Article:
[ 178 Pa. Super. Page 648]

    commencing in October, 1949 and lasting until February 8, 1950. This constituted a conditional forgiveness or conditional condonation. While condonation of the violation of the marital duties and obligations is conditioned on the future good conduct of the offending spouse, a subsequent offense on his or her part revokes or nullifies the condonation and revives the original offense as a cause for divorce. Voluntary cohabitation with complete forgiveness is generally held to condone prior cruelty so long as the offense is not repeated. Hollister v. Hollister, 6 Pa. 449; Augenstein v. Augenstein, 45 Pa. Superior Ct. 258; Bortell v. Bortell, 78 Pa. Superior Ct. 201, 203; Epstein v. Epstein, 93 Pa. Superior Ct. 398; Andrew v. Andrew, 143 Pa. Superior Ct. 68, 17 A.2d 673; Moore v. Moore, 7 D. & C. 423. If, however, the indignities and oppressive acts cease, and the parties continue together and remain at peace without a renewal of the cruelty and indignities, it would be difficult to justify a divorce based on long by-gone acts. Reed v. Reed, 28 Dist. 511, 513.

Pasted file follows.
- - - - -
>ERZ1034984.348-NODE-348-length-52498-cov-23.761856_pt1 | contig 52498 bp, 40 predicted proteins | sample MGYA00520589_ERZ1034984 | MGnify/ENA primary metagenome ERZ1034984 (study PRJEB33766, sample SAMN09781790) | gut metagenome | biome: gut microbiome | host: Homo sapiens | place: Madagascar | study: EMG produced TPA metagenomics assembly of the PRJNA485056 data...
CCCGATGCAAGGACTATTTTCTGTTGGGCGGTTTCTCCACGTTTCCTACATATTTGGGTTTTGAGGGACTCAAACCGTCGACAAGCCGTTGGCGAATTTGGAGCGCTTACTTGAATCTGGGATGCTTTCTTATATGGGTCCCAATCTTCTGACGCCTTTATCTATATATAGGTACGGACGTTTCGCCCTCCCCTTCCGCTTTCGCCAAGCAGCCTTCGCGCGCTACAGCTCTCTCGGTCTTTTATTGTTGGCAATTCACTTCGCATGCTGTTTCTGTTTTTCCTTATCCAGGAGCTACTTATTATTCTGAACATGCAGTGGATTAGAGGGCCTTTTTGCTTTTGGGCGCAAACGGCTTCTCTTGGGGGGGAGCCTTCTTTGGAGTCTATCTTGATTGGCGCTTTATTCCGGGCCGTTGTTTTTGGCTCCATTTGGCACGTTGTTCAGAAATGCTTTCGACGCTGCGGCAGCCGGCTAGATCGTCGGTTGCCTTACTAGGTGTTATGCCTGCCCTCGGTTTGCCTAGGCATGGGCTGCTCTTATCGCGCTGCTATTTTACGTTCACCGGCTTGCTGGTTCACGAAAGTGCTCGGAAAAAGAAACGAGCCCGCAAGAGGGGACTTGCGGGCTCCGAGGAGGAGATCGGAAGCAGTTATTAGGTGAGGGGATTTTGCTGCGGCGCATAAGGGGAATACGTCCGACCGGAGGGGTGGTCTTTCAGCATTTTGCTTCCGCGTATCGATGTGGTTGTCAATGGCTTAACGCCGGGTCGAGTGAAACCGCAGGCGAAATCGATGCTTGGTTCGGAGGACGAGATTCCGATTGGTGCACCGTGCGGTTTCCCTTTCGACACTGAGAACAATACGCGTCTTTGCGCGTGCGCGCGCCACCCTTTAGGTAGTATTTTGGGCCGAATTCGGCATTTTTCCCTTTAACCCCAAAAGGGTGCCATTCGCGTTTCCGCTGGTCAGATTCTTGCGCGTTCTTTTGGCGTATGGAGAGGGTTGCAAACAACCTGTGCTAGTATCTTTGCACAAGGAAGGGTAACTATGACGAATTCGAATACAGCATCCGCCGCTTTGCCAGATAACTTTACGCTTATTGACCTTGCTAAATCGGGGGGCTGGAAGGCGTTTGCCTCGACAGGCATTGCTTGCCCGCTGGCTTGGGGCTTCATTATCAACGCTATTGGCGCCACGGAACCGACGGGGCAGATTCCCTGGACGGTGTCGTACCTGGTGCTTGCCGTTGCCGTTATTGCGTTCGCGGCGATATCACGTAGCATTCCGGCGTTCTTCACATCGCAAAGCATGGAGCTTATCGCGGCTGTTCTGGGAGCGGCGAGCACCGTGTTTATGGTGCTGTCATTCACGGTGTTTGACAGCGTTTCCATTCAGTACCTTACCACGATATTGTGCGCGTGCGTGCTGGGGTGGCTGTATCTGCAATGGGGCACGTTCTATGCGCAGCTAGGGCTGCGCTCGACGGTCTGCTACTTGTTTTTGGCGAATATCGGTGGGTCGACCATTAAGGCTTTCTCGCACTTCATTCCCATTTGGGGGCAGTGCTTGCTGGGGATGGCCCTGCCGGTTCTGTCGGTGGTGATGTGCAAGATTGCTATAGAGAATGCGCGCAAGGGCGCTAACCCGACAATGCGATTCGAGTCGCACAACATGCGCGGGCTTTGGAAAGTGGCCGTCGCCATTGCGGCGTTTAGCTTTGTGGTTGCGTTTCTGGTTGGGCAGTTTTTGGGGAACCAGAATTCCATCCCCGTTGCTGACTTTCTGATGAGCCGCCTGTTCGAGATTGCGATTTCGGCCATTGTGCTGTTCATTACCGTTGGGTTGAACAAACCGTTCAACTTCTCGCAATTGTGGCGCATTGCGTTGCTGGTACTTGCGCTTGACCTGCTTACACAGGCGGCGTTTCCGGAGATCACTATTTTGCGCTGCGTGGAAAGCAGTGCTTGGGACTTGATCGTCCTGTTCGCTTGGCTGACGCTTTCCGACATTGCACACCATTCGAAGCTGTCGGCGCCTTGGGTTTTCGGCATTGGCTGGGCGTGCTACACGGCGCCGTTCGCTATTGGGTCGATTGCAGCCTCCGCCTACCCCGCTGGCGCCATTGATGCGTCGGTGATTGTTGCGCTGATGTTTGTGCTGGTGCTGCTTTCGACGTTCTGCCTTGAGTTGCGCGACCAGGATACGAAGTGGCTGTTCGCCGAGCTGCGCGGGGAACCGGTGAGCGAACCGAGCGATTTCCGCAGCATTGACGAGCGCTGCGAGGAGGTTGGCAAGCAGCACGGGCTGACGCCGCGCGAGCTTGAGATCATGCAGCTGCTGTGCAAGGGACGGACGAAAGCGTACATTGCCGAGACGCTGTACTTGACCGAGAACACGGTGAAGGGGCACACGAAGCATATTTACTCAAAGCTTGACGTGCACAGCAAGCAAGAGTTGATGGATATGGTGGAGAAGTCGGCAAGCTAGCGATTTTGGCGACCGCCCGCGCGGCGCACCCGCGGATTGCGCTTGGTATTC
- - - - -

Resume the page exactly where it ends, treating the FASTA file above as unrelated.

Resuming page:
Our independent examination of the record, which consists of 228 typewritten pages, confirms the master's conclusion, summed up as follows: "In the case under consideration now, the defendant, by her acts at the time of the desertion and subsequent thereto, clearly showed that her desertion was wilful and malicious, and that it continued so to be and that it was without the consent or encouragement of the plaintiff."

While the master's findings are advisory only, where credibility is involved his findings in that regard are to be given the fullest consideration and should not be lightly disregarded. Sacks v. Sacks, supra, at p. 551.

In our opinion, the defendant has failed to meet the burden of proving that her separation was either

[ 178 Pa. Super. Page 649]

    consensual or justifiable and consequently the plaintiff is entitled to a divorce on the ground of desertion.


Decree affirmed.